Divorce is a difficult time for everyone, whether you are an adult or a child. In many situations, it is significantly harder for children. This is because they have very little control over the situation, and are subject to the decisions and whims made by their parents. This can result in some unwanted behaviors and overwhelming feelings that they struggle to manage.
How a child reacts to a divorce is determined by many factors. These factors can include their age, personality type, and the circumstances of the divorce itself. However, another important factor is how you and your spouse handle the divorce. No divorce is ever easy or stress free, but there are a number of things you can do to help your kids deal with their feelings and process what is happening in a healthy way.
- Minimize the number of fights and angry confrontations you have in front of your children. The stress brought on by their parent’s conflicts only makes an already difficult situation even harder for them.
- Try to keep the disruptions in their daily routines to a minimum. Schedule and structure are important to a child’s sense of stability, so maintaining routine will help them to feel stable during emotionally turbulent times.
- Regardless of how upset you are at your soon-to-be-ex, don’t share your opinions with your children. Poisoning your children against your spouse will not only make this process harder for them to handle now, it will also make healing harder later on in life.
- Allow your kids the freedom to express how they feel about the divorce, even if what they say is hard for you to hear. They have a right to their feelings, and they need to know that you’re willing to listen to what they have to say.
- Be honest with your kids, but also tactful. It’s important to let your kids know what’s happening and what to expect so that they are prepared for the upcoming changes. But tell them in a way that doesn’t assign blame or place the fault solely on your spouse.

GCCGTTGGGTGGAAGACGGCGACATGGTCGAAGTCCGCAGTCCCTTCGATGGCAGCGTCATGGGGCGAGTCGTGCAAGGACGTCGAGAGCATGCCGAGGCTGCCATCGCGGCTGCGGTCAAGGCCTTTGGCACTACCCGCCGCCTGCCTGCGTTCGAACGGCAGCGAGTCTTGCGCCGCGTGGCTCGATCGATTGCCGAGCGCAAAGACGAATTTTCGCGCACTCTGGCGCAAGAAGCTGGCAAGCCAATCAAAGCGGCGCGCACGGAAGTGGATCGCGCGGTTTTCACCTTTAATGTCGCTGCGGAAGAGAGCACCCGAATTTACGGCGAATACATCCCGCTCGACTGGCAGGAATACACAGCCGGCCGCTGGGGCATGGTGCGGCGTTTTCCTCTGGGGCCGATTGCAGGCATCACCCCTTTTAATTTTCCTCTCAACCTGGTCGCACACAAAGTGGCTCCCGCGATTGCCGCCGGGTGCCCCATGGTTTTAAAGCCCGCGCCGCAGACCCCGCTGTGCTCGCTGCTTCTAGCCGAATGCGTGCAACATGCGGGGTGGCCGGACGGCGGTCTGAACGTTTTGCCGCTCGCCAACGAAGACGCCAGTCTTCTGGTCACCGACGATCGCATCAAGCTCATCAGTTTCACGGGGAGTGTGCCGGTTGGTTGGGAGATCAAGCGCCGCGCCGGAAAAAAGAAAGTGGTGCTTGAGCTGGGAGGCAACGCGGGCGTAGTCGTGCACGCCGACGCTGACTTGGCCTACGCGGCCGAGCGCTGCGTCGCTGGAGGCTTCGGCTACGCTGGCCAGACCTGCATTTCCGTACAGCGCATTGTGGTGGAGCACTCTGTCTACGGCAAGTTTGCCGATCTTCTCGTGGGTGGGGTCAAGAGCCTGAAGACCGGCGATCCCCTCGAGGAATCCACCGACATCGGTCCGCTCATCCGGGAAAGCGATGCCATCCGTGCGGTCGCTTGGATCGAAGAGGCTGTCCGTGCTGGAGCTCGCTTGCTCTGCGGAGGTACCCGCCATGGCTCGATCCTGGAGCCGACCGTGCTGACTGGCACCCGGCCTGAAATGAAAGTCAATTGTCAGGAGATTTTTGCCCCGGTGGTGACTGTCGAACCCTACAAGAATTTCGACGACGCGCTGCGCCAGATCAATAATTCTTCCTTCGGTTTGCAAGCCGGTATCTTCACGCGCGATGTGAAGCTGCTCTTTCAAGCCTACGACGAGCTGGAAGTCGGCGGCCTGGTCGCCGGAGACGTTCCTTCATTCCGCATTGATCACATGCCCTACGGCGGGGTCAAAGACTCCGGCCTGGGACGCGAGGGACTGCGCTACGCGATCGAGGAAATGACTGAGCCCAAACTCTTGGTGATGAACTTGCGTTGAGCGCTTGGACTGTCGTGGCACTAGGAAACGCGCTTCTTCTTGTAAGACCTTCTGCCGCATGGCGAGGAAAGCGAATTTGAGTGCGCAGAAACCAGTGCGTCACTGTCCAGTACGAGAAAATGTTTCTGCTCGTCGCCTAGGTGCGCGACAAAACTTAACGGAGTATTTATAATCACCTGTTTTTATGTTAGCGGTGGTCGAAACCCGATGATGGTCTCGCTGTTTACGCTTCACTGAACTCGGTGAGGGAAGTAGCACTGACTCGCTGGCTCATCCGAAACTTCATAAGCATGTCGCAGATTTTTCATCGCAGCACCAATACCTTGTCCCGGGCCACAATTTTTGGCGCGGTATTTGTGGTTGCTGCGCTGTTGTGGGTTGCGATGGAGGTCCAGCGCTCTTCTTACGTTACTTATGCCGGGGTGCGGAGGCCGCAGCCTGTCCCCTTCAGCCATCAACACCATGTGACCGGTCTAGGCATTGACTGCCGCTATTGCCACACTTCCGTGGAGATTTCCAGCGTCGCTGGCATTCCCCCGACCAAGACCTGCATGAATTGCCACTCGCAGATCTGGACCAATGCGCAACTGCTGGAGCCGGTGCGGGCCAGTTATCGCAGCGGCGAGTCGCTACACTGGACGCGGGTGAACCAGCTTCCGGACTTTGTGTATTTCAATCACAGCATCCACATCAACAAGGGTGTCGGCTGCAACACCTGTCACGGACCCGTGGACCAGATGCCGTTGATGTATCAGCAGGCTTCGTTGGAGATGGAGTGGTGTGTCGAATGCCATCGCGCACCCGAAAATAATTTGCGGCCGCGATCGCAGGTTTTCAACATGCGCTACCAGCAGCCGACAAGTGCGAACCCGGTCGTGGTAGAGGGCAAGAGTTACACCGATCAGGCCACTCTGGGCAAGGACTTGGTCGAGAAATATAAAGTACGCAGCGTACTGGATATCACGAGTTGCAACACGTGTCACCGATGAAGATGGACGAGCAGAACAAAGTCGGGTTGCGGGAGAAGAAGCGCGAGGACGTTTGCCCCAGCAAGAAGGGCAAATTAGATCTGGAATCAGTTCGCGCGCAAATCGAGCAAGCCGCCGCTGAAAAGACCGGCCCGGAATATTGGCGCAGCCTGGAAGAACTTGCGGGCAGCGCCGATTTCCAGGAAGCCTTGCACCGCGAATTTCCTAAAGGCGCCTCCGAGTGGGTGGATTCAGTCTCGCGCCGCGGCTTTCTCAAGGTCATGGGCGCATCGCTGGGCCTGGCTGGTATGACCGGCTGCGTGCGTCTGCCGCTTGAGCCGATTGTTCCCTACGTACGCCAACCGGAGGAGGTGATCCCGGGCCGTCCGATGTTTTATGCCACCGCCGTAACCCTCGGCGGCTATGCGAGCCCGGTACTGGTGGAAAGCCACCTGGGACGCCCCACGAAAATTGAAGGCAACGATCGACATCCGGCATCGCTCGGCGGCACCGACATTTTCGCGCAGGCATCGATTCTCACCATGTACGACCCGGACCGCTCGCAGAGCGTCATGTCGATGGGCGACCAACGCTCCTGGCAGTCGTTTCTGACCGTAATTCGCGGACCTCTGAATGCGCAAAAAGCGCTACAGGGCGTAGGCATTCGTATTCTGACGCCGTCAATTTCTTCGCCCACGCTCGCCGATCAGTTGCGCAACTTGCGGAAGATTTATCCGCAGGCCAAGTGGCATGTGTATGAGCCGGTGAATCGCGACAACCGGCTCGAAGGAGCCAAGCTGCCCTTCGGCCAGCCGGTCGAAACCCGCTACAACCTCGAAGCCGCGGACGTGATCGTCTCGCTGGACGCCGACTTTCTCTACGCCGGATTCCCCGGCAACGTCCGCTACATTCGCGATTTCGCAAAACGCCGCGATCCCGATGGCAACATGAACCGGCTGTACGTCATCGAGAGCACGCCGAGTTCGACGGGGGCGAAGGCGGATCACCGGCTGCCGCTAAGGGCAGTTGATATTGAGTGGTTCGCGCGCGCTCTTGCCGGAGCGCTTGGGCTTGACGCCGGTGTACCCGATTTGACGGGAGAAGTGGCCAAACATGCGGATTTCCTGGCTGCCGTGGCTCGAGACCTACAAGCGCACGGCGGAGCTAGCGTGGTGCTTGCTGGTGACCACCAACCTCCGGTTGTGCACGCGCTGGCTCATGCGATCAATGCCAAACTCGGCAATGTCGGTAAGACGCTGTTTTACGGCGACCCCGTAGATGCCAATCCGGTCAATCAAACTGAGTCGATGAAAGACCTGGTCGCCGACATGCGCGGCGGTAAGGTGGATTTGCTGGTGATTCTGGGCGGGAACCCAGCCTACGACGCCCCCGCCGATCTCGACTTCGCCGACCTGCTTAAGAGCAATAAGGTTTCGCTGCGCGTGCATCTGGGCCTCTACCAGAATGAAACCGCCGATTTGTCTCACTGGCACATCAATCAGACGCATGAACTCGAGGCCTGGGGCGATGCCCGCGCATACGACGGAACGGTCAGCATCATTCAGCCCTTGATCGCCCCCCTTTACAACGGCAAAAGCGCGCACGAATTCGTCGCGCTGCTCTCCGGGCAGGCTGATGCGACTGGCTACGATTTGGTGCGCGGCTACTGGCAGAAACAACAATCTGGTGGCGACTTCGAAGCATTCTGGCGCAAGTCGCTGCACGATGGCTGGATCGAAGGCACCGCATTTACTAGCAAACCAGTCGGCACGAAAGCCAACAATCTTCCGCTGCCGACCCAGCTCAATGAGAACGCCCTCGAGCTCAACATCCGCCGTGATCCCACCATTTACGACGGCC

- Ensure that both you and your spouse stay involved in your kid’s lives. The sudden disappearance of one parent can be very hard for children to understand. In many cases, a parent who goes from being a part of daily life to a once-a-week or even monthly visit can result in children feeling unloved. Often in these cases they assume that they are at fault, and the guilt can have a terrible effect on their self esteem.
- Reassure them regularly that both you and your spouse still love them. We cannot stress this enough. They will be struggling with fear and guilt and even shame. Love goes a long way towards healing emotional wounds and making hard times easier to bear.
Regardless of how hard you try to make this easy for your children, know that they are going to struggle. They will still experience frustrations, anger and hurt feelings that they will need to process. The best thing you can do is give them the space to work through their feelings without judgement or blame.
Remember, everyone copes differently and everyone has different needs during hard times. Be patient with your children. Give them the time and compassion that they need to heal. With the right support, your kids will grow up better able to cope with stress and conflict. They will also potentially be more flexible as adults, which will allow them to adapt faster to unexpected scenarios, which is a great life skill to have.
Attorney Brandy Thompson, a family law attorney, says that if you are involved in a particularly hostile divorce, picture yourself having a conversation with your children in 20 years from now, when they are adults. “If you were to ask them how you handled yourself through the divorce, what are they going to say to you? Are they going to be proud of your actions? Keep in mind, divorce is a traumatic experience for children, and they are going to remember how you dealt with it. They may not have all the life experiences to process the information as children, but they will be able to look back on events as adults, and what you want them to realize is that you handled yourself appropriately and in their best interests, even if your spouse did not.”